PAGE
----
Box 2 | Stress-induced mitochondrial dysfunction and psychiatric disorders

From the following article:

Impaired mitochondrial function in psychiatric disorders

Husseini Manji, Tadafumi Kato, Nicholas A. Di Prospero, Seth Ness, M. Flint Beal, Michael Krams & Guang Chen

Nature Reviews Neuroscience 13, 293-307 (May 2012)


Social–psychological and physical stress are considered to be common contributory factors to many neuropsychiatric illnesses. In humans and laboratory animals, stress increases levels of glucocorticoids, both in the CNS and peripherally175. Accumulating data show that glucocorticoids bound to glucocorticoid receptors not only regulate gene expression in the cell nucleus176 but can also translocate to mitochondria and regulate mitochondrial gene expression176. This mitochondrial translocation is mediated, at least in part, by B-cell lymphoma protein 2 (BCL-2)176. Furthermore, acute exposure of cultured neurons to either low or high levels of glucocorticoids enhances mitochondrial function — including increases in membrane potentials, calcium-holding capacity and oxidation — whereas chronic exposure of neurons to high glucocorticoid levels, which can occur after stress, impairs mitochondrial function176. These data suggest a possible mitochondrial link between chronic stress and psychiatric and neurodegenerative disorders.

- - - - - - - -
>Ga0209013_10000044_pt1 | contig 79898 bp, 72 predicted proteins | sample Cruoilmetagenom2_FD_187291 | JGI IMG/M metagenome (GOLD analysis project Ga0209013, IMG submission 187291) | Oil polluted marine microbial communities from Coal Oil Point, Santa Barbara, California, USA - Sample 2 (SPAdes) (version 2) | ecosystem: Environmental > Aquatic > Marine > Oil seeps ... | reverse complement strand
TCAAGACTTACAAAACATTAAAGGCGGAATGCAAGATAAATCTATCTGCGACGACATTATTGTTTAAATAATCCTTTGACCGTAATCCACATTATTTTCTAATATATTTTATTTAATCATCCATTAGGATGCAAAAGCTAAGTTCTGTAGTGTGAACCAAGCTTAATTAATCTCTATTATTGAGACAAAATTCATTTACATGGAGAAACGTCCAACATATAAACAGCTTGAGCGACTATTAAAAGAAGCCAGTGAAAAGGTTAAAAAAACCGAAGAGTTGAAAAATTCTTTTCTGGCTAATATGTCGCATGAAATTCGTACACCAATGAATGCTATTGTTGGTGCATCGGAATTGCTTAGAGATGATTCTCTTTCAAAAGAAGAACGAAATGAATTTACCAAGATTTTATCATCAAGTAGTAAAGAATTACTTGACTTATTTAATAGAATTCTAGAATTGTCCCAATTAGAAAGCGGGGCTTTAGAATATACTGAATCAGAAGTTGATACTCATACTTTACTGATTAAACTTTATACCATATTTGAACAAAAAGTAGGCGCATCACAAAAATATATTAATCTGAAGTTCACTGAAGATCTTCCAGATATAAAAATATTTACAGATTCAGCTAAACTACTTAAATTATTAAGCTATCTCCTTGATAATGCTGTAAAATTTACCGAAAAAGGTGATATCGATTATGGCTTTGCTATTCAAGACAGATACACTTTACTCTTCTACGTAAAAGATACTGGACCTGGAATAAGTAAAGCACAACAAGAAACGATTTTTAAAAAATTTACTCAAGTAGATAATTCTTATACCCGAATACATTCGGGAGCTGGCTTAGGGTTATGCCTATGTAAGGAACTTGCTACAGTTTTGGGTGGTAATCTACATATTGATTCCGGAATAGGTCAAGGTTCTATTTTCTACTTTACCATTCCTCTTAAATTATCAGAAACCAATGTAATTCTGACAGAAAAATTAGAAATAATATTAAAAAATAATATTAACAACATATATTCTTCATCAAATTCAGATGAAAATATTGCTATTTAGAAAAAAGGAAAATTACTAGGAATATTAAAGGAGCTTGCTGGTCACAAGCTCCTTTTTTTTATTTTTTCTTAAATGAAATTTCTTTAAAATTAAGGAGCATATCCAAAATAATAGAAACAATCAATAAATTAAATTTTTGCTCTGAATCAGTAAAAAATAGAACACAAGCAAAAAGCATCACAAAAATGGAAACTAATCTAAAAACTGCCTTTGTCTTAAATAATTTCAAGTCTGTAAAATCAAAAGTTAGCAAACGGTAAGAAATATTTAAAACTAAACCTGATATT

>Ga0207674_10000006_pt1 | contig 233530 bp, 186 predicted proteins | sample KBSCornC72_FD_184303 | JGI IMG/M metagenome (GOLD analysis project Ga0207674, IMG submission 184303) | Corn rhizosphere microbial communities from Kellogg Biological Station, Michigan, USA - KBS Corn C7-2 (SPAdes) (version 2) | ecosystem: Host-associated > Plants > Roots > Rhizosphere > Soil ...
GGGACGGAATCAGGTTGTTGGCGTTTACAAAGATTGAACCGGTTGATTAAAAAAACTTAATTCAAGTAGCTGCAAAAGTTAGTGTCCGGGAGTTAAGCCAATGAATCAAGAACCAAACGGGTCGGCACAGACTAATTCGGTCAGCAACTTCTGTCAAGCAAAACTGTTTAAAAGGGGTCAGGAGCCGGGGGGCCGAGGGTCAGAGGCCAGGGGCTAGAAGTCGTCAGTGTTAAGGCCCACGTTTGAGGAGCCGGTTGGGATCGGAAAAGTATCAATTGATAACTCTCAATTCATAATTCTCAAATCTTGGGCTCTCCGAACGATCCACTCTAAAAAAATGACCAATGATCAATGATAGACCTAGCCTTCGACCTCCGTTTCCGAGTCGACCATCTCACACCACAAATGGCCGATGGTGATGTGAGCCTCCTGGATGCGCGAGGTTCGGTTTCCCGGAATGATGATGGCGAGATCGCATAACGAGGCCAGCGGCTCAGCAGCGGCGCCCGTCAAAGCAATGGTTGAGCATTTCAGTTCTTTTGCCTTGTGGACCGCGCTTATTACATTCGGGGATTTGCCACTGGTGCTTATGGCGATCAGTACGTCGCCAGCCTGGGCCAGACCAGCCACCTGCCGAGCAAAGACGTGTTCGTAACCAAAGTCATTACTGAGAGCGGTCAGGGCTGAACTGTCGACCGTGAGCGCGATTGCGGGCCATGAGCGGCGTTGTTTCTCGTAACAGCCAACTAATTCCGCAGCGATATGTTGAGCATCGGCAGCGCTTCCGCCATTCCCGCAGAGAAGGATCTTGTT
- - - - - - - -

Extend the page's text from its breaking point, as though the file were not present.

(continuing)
Stress also increases levels of pro-inflammatory cytokines (for example, interleukin-1β (IL-1β), IL-6 and tumour necrosis factor-α) in the CNS and peripherally175, and there is mounting evidence to implicate the activation of pro-inflammatory cascades in the pathophysiology of major depressive disorder177. Notably, cytokines can induce activation of anti-apoptotic, as well as pro-apoptotic, members of the BCL-2 family13, 176 and can also affect mitochondrial function through intracellular signalling pathways176. However, further studies are needed to determine whether the effects of cytokines on mitochondrial function are directly involved in the induction of mood-disorder-related behavioural alterations, collateral change, or both.